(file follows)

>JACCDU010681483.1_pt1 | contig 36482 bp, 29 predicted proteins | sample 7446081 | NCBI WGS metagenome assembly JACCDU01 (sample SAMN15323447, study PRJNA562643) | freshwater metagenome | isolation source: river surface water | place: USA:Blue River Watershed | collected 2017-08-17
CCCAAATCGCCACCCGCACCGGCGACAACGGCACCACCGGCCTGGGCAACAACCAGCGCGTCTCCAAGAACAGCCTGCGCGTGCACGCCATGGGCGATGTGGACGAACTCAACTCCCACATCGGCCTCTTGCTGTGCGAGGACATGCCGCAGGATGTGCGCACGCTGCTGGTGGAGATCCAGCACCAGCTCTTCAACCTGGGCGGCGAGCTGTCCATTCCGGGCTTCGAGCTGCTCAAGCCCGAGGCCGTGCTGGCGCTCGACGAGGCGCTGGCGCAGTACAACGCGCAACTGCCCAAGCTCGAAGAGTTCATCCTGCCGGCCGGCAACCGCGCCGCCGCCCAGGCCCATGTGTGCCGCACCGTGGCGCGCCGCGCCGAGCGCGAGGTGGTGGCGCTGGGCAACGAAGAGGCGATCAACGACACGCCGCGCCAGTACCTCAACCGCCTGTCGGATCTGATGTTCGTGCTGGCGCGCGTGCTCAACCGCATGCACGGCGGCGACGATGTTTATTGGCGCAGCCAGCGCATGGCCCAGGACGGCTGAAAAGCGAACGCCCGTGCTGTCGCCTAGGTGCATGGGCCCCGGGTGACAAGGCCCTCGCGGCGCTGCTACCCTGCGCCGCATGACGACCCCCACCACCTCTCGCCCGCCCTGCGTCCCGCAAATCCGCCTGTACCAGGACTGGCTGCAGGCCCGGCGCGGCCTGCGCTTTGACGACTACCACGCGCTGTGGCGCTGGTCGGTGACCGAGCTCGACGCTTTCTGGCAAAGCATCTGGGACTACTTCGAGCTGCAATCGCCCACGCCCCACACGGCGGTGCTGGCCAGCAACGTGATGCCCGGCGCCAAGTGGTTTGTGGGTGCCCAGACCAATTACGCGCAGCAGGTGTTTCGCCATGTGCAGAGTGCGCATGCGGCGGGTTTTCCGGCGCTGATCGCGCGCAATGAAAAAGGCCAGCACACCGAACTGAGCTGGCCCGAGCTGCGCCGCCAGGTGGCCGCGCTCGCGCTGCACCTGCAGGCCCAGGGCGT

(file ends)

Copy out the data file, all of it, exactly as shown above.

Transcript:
>JACCDU010681483.1_pt1 | contig 36482 bp, 29 predicted proteins | sample 7446081 | NCBI WGS metagenome assembly JACCDU01 (sample SAMN15323447, study PRJNA562643) | freshwater metagenome | isolation source: river surface water | place: USA:Blue River Watershed | collected 2017-08-17
CCCAAATCGCCACCCGCACCGGCGACAACGGCACCACCGGCCTGGGCAACAACCAGCGCGTCTCCAAGAACAGCCTGCGCGTGCACGCCATGGGCGATGTGGACGAACTCAACTCCCACATCGGCCTCTTGCTGTGCGAGGACATGCCGCAGGATGTGCGCACGCTGCTGGTGGAGATCCAGCACCAGCTCTTCAACCTGGGCGGCGAGCTGTCCATTCCGGGCTTCGAGCTGCTCAAGCCCGAGGCCGTGCTGGCGCTCGACGAGGCGCTGGCGCAGTACAACGCGCAACTGCCCAAGCTCGAAGAGTTCATCCTGCCGGCCGGCAACCGCGCCGCCGCCCAGGCCCATGTGTGCCGCACCGTGGCGCGCCGCGCCGAGCGCGAGGTGGTGGCGCTGGGCAACGAAGAGGCGATCAACGACACGCCGCGCCAGTACCTCAACCGCCTGTCGGATCTGATGTTCGTGCTGGCGCGCGTGCTCAACCGCATGCACGGCGGCGACGATGTTTATTGGCGCAGCCAGCGCATGGCCCAGGACGGCTGAAAAGCGAACGCCCGTGCTGTCGCCTAGGTGCATGGGCCCCGGGTGACAAGGCCCTCGCGGCGCTGCTACCCTGCGCCGCATGACGACCCCCACCACCTCTCGCCCGCCCTGCGTCCCGCAAATCCGCCTGTACCAGGACTGGCTGCAGGCCCGGCGCGGCCTGCGCTTTGACGACTACCACGCGCTGTGGCGCTGGTCGGTGACCGAGCTCGACGCTTTCTGGCAAAGCATCTGGGACTACTTCGAGCTGCAATCGCCCACGCCCCACACGGCGGTGCTGGCCAGCAACGTGATGCCCGGCGCCAAGTGGTTTGTGGGTGCCCAGACCAATTACGCGCAGCAGGTGTTTCGCCATGTGCAGAGTGCGCATGCGGCGGGTTTTCCGGCGCTGATCGCGCGCAATGAAAAAGGCCAGCACACCGAACTGAGCTGGCCCGAGCTGCGCCGCCAGGTGGCCGCGCTCGCGCTGCACCTGCAGGCCCAGGGCGT